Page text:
A growing body of evidence links the built environment to physical activity levels, health outcomes, and transportation behaviors. However, little of this research has focused on cycling, a sustainable transportation option with great potential for growth in North America. This study examines associations between decisions to bicycle (versus drive) and the built environment, with explicit consideration of three different spatial zones that may be relevant in travel behavior: trip origins, trip destinations, and along the route between. We analyzed 3,280 utilitarian bicycle and car trips in Metro Vancouver, Canada made by 1,902 adults, including both current and potential cyclists. Objective measures were developed for built environment characteristics related to the physical environment, land use patterns, the road network, and bicycle-specific facilities. Multilevel logistic regression was used to model the likelihood that a trip was made by bicycle, adjusting for trip distance and personal demographics. Separate models were constructed for each spatial zone, and a global model examined the relative influence of the three zones. In total, 31% (1,023 out of 3,280) of trips were made by bicycle. Increased odds of bicycling were associated with less hilliness; higher intersection density; less highways and arterials; presence of bicycle signage, traffic calming, and cyclist-activated traffic lights; more neighborhood commercial, educational, and industrial land uses; greater land use mix; and higher population density. Different factors were important within each spatial zone. Overall, the characteristics of routes were more influential than origin or destination characteristics. These findings indicate that the built environment has a significant influence on healthy travel decisions, and spatial context is important. Future research should explicitly consider relevant spatial zones when investigating the relationship between physical activity and urban form.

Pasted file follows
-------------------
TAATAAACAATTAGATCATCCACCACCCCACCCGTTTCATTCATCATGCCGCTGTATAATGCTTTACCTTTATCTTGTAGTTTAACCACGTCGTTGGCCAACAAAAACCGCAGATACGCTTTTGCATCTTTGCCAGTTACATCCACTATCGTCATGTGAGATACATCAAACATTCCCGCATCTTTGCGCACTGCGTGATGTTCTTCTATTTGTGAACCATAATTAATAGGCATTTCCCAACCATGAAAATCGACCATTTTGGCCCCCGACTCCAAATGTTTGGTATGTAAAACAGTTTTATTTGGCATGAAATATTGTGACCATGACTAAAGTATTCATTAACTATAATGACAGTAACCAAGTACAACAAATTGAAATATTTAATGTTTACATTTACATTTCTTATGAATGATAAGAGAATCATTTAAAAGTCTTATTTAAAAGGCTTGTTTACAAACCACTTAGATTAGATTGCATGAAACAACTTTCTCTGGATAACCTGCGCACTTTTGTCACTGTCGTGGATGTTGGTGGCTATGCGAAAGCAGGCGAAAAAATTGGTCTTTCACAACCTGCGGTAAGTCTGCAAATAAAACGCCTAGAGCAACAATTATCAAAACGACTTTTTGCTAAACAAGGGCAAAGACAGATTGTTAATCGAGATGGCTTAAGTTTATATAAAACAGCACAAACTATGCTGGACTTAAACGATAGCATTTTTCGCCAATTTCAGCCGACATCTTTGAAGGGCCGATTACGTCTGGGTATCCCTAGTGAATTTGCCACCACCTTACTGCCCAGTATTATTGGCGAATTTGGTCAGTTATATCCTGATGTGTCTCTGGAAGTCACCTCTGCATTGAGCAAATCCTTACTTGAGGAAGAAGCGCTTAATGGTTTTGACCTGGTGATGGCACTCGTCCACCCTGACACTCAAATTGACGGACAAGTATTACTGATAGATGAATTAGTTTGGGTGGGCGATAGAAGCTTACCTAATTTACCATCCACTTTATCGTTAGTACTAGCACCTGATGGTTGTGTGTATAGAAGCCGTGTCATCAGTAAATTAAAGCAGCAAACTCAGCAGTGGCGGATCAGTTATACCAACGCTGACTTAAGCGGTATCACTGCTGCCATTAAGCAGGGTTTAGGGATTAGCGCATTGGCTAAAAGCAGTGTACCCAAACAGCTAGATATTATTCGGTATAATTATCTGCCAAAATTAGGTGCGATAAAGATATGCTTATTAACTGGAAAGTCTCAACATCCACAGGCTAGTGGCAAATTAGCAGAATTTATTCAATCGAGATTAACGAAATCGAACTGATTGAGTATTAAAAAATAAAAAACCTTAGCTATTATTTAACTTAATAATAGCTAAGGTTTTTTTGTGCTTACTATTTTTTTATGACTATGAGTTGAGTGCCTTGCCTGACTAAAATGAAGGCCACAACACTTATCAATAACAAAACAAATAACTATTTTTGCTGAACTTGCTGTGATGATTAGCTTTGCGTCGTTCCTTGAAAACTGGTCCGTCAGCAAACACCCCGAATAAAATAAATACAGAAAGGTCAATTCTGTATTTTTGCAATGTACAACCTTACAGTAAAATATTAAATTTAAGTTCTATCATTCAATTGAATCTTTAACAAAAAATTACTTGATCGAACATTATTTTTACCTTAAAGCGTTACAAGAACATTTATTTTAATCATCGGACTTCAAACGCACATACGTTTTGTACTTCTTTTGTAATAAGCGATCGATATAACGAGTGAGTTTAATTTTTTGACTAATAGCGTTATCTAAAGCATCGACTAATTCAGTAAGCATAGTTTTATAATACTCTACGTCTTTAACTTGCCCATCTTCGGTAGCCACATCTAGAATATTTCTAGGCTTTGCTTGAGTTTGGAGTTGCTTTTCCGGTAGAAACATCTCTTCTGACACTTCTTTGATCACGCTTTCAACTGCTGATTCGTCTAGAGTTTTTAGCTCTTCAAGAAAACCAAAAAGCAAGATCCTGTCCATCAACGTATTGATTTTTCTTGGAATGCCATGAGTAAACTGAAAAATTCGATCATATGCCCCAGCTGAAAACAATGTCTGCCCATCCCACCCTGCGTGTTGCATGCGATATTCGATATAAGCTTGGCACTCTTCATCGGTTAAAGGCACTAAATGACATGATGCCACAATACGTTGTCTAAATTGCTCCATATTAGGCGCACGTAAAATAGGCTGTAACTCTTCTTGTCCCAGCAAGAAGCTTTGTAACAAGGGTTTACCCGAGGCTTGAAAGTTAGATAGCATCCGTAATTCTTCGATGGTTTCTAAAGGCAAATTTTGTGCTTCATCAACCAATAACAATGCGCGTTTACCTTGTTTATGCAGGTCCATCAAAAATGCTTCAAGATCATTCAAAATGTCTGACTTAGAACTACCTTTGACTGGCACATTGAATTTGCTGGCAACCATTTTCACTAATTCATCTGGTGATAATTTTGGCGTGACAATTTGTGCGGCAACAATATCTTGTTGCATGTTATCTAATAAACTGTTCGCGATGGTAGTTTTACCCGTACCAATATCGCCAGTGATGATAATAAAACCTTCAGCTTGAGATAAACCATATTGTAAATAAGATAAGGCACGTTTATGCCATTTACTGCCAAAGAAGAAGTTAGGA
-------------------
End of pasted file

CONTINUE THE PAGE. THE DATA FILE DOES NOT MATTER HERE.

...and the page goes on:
8. Vibronic coupling effect on the electron transport through molecules

    NASA Astrophysics Data System (ADS)

    Tsukada, Masaru; Mitsutake, Kunihiro

    2007-03-01

    Electron transport through molecular bridges or molecular layers connected to nano-electrodes is determined by the combination of coherent and dissipative processes, controlled by the electron-vibron coupling, transfer integrals between the molecular orbitals, applied electric field and temperature. We propose a novel theoretical approach, which combines ab initio molecular orbital method with analytical many-boson model. As a case study, the long chain model of the thiophene oligomer is solved by a variation approach. Mixed states of moderately extended molecular orbital states mediated and localised by dress of vibron cloud are found as eigen-states. All the excited states accompanied by multiple quanta of vibration can be solved, and the overall carrier transport properties including the conductance, mobility, dissipation spectra are analyzed by solving the master equation with the transition rates estimated by the golden rule. We clarify obtained in a uniform systematic way, how the transport mode changes from a dominantly coherent transport to the dissipative hopping transport.